Dominican church leaders start White House petition to remove U.S. gay ambassador

Evangelical leaders in the Dominican Republic are calling for the ousting of the U.S. ambassador to the Caribbean nation because they say he is promoting a homosexual agenda.

They have a started a White House petition to remove him that has amassed more than 26,000 signatures in a matter of days.

Ambassador James “Wally” Brewster, 55, is openly gay and married -- a fact that has led to a series of personal attacks from Dominican religious and political figures since he was nominated by President Obama in 2013.

The White House petition calls on Obama to remove Brewster from his post “for primarily promoting in his official duties an LGBT agenda inconsistent with the Christian cultural values and tradition of the Dominican Republic.”

The petition was started by the Dominican Council of Evangelical Unity (CODUE), the largest Evangelical Christian organization in the DR, which last week hosted a press conference denouncing Brewster.

CODUE says the diplomat crossed the line earlier this month by visiting public schools with his husband, causing “media outrage.” The organization also claims Brewster used USAID funds to support LGBT activities and say his promotion of LGBT tourism is an affront on the nation’s image as a family destination.

“In recent days he has been going to public schools and imprinting an element that is harmful to the emotional and psychological health of our children, our girls and our teenagers who follow a pattern of behavior and the model of a heterosexual family,” Rev. Fidel Lorenzo said in a press conference last week.

Despite this, Lorenzo categorically denied that they are persecuting Brewster simply because he is gay.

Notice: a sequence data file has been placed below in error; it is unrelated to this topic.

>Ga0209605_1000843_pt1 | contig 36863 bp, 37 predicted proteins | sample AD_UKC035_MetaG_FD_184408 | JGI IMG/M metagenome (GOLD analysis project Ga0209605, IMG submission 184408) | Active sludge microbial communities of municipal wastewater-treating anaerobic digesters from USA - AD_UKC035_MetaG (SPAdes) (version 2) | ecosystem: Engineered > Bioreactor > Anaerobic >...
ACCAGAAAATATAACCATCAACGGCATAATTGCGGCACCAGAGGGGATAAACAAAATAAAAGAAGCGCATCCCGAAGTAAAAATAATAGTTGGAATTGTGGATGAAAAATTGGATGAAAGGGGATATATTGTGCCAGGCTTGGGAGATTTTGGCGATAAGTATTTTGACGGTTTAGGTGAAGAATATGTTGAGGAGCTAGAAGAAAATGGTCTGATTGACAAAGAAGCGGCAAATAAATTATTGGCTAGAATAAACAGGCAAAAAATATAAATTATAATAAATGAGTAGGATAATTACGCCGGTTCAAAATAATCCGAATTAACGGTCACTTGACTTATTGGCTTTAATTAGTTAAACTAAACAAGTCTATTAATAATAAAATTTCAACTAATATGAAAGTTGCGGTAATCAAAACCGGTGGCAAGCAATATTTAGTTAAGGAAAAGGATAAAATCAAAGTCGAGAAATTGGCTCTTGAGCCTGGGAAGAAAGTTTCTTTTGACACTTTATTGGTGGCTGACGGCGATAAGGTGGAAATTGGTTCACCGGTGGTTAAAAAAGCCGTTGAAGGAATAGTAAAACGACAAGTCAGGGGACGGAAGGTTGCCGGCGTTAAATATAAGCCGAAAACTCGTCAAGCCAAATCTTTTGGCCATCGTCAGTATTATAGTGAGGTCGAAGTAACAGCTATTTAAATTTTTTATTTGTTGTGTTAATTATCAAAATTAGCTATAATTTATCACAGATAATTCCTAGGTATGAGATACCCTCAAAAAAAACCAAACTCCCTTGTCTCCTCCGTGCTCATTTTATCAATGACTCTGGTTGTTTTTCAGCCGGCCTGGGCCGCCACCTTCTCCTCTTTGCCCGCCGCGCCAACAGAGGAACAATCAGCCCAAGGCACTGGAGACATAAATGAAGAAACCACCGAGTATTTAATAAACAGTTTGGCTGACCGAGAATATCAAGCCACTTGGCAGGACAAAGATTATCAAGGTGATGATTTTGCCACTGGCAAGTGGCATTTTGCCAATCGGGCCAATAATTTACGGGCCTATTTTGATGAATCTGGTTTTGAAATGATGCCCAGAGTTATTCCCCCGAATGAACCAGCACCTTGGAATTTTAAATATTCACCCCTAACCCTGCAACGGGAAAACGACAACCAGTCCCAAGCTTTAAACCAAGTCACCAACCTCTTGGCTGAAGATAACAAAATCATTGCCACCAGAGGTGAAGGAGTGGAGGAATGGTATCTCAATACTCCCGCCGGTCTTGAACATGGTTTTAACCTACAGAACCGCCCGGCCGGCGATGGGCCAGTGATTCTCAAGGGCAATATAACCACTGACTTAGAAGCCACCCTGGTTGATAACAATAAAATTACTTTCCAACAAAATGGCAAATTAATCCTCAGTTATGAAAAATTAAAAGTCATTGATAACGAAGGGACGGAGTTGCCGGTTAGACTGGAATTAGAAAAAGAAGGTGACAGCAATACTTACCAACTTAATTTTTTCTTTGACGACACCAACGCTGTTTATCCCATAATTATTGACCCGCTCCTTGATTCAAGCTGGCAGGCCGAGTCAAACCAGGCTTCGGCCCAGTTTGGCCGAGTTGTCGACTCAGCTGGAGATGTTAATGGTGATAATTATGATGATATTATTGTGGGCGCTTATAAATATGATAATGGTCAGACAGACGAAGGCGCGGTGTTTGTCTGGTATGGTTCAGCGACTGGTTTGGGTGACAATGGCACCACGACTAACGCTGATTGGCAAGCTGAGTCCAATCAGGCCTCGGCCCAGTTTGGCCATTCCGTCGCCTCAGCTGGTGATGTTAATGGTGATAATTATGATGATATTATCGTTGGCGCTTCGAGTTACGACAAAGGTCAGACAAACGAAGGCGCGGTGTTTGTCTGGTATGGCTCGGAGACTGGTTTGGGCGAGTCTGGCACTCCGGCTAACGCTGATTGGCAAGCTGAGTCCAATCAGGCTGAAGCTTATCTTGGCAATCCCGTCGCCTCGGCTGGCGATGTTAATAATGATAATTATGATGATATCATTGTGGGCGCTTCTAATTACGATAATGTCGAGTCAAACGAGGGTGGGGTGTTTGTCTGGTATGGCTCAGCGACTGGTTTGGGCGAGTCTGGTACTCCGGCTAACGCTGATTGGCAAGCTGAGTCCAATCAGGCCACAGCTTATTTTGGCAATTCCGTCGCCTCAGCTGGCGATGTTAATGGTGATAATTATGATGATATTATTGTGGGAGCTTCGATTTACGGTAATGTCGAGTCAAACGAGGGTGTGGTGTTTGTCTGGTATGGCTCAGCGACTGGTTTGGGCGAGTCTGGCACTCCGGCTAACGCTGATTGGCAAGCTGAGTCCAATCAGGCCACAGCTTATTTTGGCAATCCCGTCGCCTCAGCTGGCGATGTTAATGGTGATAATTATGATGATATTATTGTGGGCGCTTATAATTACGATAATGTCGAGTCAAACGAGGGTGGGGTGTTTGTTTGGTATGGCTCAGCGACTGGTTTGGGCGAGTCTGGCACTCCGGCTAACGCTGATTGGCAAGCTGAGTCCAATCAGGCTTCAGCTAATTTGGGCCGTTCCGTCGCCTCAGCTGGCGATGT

“There is no discrimination here,” Lorenzo said in an interview with Fox News Latino on Thursday, noting that the country has worked well with other gay ambassadors from Germany and Canada in the past. “He is performing functions as an LGBT activist. He can stay if he sticks to his duties as an ambassador and isn’t starting problems,” he said.

Lorenzo said Brewster is violating the country’s constitution – which states marriage is between a man and a woman - and is infringing upon the Dominican Republic’s sovereignty by using his diplomatic powers to actively push a gay agenda.

Earlier this month, the ambassador headed the launch of an LGBT Chamber of Commerce, in an event attended also by USAID director Alexandria L. Panehal and the heads of the LGBT chambers of Canada, Colombia and Costa Rica, among others.

“He’s violated our culture and law and he has not respected our traditions and religion,” Lorenzo told FNL. “Ever since he came here he has tried to divide the community into two groups: gays vs. non-gays.”

The State Department disagrees with CODUE and has come to the defense of their ambassador.

“He has the full support of this President, this White House and the entire U.S. government and I know he will continue to advocate tirelessly for the interests of the United States in the Dominican Republic,” said a statement from Ambassador Susan Rice.

“Bigotry in any form is against the universal values that we promote and does not support the social inclusion that we believe is important for a free society to succeed. We will continue to support Ambassador Brewster as he advances universal human rights.”

The petition to fire the ambassador, started by Lorenzo, must reach 100,000 signatures by April 7th to receive a White House response.

An opposing petition was started shortly after calling on the U.S. to keep the ambassador in the Dominican Republic for “promoting an agenda consistent with open minded people’s values.”

The embattled ambassador has been under fire from the Evangelical church and the Catholic Church in the Dominican Republic since he took the post in 2013.

Brewster, a Chicago businessman and key fundraiser for President Obama before being appointed to the post in the DR, has also been targeted by Cardinal Nicolas de Jesus Lopez Rodriguez of the Archdiocese of the Dominican Republic.

The Cardinal used anti-gay slurs to describe him, calling him a derogative term – “maricón” or faggot – during an interview with a Dominican newspaper. The Cardinal also referred to gay men “degenerates” and called Brewster “a man’s wife,” alluding to his relationship with husband Bob Satawake.

In an interview in December 2015 on Dominican television, Brewster referred to the controversy as “noise.”

“It’s not always going to be popular to talk about issues that we both know need to be addressed,” he said. “There will be those that agree and those that disagree. I think the most important thing to remember is that we can’t let the noise get in the way of productive conversations.”